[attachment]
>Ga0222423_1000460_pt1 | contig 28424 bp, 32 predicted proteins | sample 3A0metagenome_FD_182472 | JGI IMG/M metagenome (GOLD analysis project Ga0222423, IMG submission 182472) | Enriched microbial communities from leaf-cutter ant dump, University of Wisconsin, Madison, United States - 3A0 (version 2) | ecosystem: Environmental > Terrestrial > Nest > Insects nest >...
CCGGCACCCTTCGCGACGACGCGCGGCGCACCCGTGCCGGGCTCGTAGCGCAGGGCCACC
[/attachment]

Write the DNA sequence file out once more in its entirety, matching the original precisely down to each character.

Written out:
>Ga0222423_1000460_pt1 | contig 28424 bp, 32 predicted proteins | sample 3A0metagenome_FD_182472 | JGI IMG/M metagenome (GOLD analysis project Ga0222423, IMG submission 182472) | Enriched microbial communities from leaf-cutter ant dump, University of Wisconsin, Madison, United States - 3A0 (version 2) | ecosystem: Environmental > Terrestrial > Nest > Insects nest >...
CCGGCACCCTTCGCGACGACGCGCGGCGCACCCGTGCCGGGCTCGTAGCGCAGGGCCACC